Almost half of AU’s employees don’t know about the university’s gender equality policy

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Close to half of AU’s employees are not familiar with the university’s gender equality policy, reveals a survey by an AU researcher. It also reveals that employees are generally blind to problems with gender equality.

2019.04.11 | Miriam Brems

‘If you sleep your way to the top, you can’t have second thoughts about it ten years later.’ This is one of the comments made by an AU employee in Lea Skewes’ survey. Photo: AU Photo. Illustration: Louise Thrane Jensen.

THEME: Gender equality at AU

Three years ago, AU’s management made a call for more women in research. But the rest of the organisation has responded with deafening silence.

Postdoctoral researcher Lea Skewes is behind one of five research projects initiated last year to evaluate progress on gender equality at AU. And according to her findings, there’s no reason to start popping champagne corks yet.

This summer, she sent out a large questionnaire about gender equality to the university’s employees.

A total of 1805 employees responded. And about 43 percent of them indicated that they aren’t familiar with Au’s gender equality policy. Another 36 percent didn’t want to comment on the policy, had no opinion about it or simply left the question blank.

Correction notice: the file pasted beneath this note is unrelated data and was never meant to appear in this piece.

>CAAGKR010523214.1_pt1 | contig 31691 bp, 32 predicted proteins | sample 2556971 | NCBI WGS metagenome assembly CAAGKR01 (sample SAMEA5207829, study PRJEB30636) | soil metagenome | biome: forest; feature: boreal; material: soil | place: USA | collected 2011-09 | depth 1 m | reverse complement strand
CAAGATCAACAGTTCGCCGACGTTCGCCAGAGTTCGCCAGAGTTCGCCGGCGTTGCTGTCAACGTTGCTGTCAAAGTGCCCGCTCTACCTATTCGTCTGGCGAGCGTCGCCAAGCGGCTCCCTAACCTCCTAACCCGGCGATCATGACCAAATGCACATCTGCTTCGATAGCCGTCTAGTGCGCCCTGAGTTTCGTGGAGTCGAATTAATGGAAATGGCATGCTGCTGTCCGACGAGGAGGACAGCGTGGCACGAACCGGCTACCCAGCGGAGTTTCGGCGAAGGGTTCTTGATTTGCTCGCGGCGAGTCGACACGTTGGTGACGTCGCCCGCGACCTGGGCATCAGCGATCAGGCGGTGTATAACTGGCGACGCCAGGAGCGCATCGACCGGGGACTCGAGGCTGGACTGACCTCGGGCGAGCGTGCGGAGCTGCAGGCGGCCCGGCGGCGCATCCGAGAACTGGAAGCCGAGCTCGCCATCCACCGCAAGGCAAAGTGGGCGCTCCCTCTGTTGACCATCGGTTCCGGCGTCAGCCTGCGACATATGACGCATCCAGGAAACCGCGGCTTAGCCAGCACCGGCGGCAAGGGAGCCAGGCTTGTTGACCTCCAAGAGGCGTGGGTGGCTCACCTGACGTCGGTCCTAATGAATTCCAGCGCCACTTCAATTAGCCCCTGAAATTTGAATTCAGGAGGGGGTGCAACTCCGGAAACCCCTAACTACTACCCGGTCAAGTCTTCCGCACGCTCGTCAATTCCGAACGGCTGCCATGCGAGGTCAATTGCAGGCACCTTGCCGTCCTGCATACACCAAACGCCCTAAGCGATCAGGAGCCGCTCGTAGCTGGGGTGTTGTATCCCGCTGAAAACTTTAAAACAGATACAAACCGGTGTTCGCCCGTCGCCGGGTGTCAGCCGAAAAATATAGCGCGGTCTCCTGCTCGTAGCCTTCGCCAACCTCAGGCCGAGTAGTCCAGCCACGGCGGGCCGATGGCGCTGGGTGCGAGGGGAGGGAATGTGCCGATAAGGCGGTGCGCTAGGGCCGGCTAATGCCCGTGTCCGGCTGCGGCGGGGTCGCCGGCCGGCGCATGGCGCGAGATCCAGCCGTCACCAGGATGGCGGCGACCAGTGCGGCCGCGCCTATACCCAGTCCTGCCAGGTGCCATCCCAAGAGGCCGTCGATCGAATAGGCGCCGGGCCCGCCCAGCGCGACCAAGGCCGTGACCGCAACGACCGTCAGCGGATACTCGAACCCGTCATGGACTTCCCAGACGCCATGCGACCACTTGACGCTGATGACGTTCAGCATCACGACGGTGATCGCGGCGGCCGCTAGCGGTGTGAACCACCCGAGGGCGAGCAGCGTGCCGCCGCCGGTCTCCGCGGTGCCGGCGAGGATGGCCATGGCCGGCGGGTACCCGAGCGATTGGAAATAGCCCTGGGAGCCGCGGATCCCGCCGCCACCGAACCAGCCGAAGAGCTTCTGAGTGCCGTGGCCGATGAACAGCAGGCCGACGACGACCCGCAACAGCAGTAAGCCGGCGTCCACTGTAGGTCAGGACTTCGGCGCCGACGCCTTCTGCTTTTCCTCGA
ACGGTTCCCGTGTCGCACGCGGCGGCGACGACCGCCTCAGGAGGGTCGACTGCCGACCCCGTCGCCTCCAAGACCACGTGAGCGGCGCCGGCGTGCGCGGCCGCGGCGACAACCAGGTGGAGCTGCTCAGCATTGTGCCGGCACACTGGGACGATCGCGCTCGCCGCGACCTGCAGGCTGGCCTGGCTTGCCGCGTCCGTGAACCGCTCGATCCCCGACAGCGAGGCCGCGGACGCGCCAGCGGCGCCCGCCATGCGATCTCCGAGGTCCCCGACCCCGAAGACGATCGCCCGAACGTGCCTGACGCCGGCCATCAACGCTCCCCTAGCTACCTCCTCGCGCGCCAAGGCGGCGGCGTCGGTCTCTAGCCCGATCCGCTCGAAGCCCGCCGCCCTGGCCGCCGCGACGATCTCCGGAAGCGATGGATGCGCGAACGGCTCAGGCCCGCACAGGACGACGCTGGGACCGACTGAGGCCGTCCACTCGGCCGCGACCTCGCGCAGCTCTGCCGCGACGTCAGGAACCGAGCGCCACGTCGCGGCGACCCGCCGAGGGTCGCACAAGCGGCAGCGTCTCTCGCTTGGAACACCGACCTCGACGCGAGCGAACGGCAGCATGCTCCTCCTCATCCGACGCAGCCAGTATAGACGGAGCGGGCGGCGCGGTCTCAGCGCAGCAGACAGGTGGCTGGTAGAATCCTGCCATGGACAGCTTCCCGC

“This suggests that a very large proportion of the employees aren’t familiar with AU’s gender equality policy. And so it’s obvious that it’s very difficult to implement it,” Skewes says.

The gender equality policy makes no difference at all

One in five employees who took the survey took the opportunity to comment on on the policy in their response. About half of these respondents stated that the gender equality policy makes no difference or very little difference. 

“The theme that most of the employees addressed was that they found that there was a lack of correlation between what AU says, what the university stands for in relation to gender equality, and what actually goes on. A smaller group even indicated that they didn’t believe that the management genuinely supports equality, but only wants it on paper,” Skews says.

AU employees are blind to gender equality

The survey also suggests that the average AU employee is blind to gender equality issues and has a negative attitude towards measures aimed at increasing gender equality.

“This makes sense, because if you don’t think there’s an inequality, you will perceive interventions as something that results in discrimination against the men.”

This part of the survey was based on a standardized questionnaire developed by four American researchers in the 90s. In this section, respondents are presented with a series of statements and are asked to indicate the extent to which they agree on a scale from 1 to 7. Examples include ‘Discrimination against women is no longer a problem in Denmark’ or ‘Women are rarely treated in a sexist way on TV’.

“The scale is used to measure ‘modern sexism’. What’s interesting is whether you’re able to see that we haven’t yet achieved equality,” Skewes explains.